Four days after the twentieth and final scheduled debate between Hillary Clinton and Barack Obama and with four days remaining until decisive primaries in Ohio and Texas, what was unthinkable one month ago and still improbable two weeks ago is rapidly hardening into conventional wisdom on the campaign trail: Hillary Clinton will very likely be forced from the race for the Democratic presidential nomination within a fortnight.
Conventional wisdom, usually tipping more towards “convention” than “wisdom,” is often wrong. But in this case, it is bolstered by mathematical evidence derived from disciplines as varied as exotic physics on the one hand and simple arithmetic on the other.
Let’s get the physics part out of the way first: the issue here is critical mass, and at what point either Hillary Clinton or Barack Obama might achieve it. Critical mass is, by nature, a zero-sum phenomenon: at the point of its occurrence, it cannot be reversed nor can its properties be transferred beyond its origin. That is, in political terms, once one candidate achieves critical mass, another candidate cannot also hope to achieve it for themselves. It’s game over; there is no going back. In the quantum nightmare of proportional delegate allocation that is this year’s Democratic primary campaign, critical mass will not be observable in a single, blinding flash of clarity; rather, it will come about in the mundane accretion of popular votes, pledged delegates and unpledged super delegates, all of which, like quirky little subatomic particles, zip along their indeterminate paths, influencing each other as they mingle, until their individual trajectories unite in a single direction and they are collectively propelled toward the point of greatest attraction. The outcome becomes clear through a series of discreet impacts, of accumulated drops in one bucket or another that ultimately combine to over flow.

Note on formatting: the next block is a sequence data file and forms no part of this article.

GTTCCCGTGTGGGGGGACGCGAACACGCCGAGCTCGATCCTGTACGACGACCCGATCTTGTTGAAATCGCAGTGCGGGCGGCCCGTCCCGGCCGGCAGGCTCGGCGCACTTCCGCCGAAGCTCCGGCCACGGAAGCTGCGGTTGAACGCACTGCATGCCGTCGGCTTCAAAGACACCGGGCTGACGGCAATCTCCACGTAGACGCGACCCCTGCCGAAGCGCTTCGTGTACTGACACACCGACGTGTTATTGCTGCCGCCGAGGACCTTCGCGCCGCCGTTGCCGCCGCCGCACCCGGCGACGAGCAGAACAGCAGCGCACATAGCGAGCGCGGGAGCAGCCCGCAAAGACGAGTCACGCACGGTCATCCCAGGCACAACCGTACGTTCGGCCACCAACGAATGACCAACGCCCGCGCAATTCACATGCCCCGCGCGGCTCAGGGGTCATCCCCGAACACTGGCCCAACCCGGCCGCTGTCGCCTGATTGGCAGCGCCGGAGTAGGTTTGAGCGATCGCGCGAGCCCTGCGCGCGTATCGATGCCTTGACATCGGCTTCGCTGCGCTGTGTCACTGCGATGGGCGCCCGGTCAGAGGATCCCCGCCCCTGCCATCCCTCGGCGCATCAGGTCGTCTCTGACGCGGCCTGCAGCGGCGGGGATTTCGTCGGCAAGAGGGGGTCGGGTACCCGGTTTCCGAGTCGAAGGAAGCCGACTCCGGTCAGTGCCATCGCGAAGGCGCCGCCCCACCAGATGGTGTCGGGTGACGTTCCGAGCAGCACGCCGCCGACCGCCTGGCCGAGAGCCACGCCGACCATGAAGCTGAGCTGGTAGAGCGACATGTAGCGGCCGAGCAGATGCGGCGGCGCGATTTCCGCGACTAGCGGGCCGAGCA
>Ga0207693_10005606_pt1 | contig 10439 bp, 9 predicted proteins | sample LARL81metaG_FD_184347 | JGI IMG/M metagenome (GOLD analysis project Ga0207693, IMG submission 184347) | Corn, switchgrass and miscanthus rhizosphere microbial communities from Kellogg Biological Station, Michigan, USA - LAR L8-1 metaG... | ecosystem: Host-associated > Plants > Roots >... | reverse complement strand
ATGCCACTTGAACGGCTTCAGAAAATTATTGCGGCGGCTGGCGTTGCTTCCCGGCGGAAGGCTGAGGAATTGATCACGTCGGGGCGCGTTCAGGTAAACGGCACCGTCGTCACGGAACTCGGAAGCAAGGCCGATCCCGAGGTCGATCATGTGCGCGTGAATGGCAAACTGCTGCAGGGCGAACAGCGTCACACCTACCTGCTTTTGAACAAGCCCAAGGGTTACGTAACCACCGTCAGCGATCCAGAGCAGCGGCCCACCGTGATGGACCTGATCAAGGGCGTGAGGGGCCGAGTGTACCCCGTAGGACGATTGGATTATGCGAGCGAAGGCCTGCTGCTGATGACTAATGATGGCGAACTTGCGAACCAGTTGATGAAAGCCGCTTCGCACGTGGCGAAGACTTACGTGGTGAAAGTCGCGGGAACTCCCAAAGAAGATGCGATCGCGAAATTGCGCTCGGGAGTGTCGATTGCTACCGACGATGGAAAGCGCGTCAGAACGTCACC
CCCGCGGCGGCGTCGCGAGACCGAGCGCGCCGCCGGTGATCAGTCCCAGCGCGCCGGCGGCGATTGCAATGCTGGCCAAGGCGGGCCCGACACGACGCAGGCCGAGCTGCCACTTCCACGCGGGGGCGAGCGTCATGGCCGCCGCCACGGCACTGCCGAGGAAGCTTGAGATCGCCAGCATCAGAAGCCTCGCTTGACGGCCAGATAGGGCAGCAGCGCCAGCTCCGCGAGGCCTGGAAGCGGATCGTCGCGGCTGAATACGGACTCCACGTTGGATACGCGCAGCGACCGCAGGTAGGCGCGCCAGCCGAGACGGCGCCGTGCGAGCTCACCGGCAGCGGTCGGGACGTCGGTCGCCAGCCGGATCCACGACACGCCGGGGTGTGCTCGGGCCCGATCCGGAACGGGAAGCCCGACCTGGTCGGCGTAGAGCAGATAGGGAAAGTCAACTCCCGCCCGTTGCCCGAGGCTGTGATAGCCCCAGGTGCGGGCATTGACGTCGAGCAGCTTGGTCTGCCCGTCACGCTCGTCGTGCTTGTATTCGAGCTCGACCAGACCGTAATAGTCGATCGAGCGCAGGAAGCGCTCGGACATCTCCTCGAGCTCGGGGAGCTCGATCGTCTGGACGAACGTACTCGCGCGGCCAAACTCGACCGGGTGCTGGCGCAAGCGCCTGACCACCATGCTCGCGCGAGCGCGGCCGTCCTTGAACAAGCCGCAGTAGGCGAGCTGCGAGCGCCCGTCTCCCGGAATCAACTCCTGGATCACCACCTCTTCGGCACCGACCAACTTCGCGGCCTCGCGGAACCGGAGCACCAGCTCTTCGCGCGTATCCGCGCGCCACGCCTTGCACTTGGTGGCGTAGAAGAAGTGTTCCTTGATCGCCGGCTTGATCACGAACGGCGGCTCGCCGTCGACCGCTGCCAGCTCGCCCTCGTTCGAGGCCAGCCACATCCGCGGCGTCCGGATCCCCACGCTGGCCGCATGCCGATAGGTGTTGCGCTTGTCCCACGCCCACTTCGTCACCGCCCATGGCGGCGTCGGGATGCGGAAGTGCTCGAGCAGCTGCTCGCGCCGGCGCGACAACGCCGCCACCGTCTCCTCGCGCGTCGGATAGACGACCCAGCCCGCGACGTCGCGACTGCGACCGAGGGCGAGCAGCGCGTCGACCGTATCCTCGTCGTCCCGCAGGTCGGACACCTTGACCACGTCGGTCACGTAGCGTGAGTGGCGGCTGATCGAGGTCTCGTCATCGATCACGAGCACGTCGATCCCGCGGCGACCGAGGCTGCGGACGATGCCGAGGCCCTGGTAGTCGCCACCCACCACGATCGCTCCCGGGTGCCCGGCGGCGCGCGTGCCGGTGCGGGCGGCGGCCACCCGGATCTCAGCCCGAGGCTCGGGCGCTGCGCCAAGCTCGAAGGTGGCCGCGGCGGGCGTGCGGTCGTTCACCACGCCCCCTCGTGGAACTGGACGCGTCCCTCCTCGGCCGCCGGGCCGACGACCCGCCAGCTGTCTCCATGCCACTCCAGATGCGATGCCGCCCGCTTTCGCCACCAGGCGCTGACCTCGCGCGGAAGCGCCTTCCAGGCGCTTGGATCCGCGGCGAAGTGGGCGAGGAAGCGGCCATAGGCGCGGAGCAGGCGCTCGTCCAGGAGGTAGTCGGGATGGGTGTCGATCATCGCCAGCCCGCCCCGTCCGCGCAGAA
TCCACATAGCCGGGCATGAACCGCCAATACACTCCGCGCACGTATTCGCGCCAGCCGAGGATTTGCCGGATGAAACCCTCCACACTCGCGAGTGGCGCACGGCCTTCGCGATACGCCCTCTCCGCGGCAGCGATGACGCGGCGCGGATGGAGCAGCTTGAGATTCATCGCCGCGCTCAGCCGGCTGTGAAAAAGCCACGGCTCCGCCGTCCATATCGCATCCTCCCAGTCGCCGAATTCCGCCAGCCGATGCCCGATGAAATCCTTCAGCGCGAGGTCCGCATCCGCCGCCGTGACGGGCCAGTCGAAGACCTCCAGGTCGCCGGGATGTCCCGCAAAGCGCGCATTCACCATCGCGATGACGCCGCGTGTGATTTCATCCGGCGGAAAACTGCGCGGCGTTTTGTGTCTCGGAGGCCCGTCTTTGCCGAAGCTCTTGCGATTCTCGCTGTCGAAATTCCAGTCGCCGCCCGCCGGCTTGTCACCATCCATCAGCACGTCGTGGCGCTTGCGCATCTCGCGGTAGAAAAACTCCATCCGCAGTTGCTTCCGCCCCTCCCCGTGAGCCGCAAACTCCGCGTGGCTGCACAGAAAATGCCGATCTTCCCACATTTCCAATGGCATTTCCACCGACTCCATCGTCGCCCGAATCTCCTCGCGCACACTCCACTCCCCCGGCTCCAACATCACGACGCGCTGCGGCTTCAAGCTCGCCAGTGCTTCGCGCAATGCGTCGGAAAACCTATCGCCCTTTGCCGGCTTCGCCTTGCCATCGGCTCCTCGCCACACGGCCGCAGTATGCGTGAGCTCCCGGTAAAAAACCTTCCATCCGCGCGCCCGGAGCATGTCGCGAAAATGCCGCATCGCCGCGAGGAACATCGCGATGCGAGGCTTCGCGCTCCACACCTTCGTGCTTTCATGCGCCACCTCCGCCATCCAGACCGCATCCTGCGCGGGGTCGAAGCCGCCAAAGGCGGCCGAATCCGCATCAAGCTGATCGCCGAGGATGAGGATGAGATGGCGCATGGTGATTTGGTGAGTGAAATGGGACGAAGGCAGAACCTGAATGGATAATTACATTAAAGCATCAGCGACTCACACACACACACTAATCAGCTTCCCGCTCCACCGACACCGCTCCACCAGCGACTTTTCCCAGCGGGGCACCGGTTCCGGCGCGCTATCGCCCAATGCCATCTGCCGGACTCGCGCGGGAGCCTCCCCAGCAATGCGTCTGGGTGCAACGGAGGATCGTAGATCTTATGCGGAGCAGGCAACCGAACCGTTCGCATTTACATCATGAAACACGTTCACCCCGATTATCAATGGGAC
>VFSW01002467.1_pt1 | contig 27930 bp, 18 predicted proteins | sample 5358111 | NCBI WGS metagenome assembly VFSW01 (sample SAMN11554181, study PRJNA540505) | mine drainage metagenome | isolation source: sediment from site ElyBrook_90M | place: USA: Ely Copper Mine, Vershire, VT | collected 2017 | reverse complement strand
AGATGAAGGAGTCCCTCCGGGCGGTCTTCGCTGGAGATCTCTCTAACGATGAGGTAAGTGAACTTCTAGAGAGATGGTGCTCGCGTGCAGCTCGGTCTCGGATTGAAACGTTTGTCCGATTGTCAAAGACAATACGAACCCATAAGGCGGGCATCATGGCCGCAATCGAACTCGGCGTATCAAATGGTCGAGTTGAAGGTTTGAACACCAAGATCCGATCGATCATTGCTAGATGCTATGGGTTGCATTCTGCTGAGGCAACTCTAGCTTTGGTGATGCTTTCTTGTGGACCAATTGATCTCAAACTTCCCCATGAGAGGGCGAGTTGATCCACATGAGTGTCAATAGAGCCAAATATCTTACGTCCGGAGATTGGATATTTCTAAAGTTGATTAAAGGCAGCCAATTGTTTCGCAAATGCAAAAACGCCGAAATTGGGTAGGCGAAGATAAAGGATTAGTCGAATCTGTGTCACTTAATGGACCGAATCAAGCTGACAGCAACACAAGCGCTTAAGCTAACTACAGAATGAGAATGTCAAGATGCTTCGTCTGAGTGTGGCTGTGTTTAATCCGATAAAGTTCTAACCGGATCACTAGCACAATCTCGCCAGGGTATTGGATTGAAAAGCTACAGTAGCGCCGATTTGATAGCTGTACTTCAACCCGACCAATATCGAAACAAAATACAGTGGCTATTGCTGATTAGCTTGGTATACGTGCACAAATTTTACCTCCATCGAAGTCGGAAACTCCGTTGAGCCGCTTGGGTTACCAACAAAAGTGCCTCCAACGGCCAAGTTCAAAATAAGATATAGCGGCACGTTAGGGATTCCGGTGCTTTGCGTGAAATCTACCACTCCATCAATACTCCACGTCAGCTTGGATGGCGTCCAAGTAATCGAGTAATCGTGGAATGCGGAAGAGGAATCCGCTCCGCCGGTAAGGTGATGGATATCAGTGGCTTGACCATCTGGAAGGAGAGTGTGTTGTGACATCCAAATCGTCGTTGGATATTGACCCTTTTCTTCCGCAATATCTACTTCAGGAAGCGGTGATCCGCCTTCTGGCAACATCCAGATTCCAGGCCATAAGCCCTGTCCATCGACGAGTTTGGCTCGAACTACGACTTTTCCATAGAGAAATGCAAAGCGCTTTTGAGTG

And mercifully, here’s where simple arithmetic comes in. The results of the Democratic nominating contests held to date are as follows:
Hillary Clinton: 13
Barack Obama: 24
Popular Votes Won
Hillary Clinton: 9,379,822
Barack Obama: 10,305,403
Average Margin of Victory
Hillary Clinton: 10.8%
Barack Obama: 31.2%
Clinton or Obama will secure the nomination once they accumulate a total of 2,025 delegates. Definitive delegate counts are maddeningly elusive, but as of this writing all projections show Barack Obama with the upper hand. The Associated Press estimates published in the Washington Post show Obama leading Clinton by 1343-1240, the New York Times gives Obama a 1303.5-1222 advantage, and Real Clear Politics shows Obama up by 1377-1279.
What this adds up to is a very tough climb for Hillary Clinton, rapidly veering toward insurmountable. Given Clinton’s shortfall in pledged delegates at the moment, and the fact that her margin of victory in the states she has won so far is roughly one third that of Barack Obama’s average margin, it is nearly impossible to envision Hillary stringing together a consecutive series of wins on a scale sufficient to put her back in the lead of pledged delegate counts.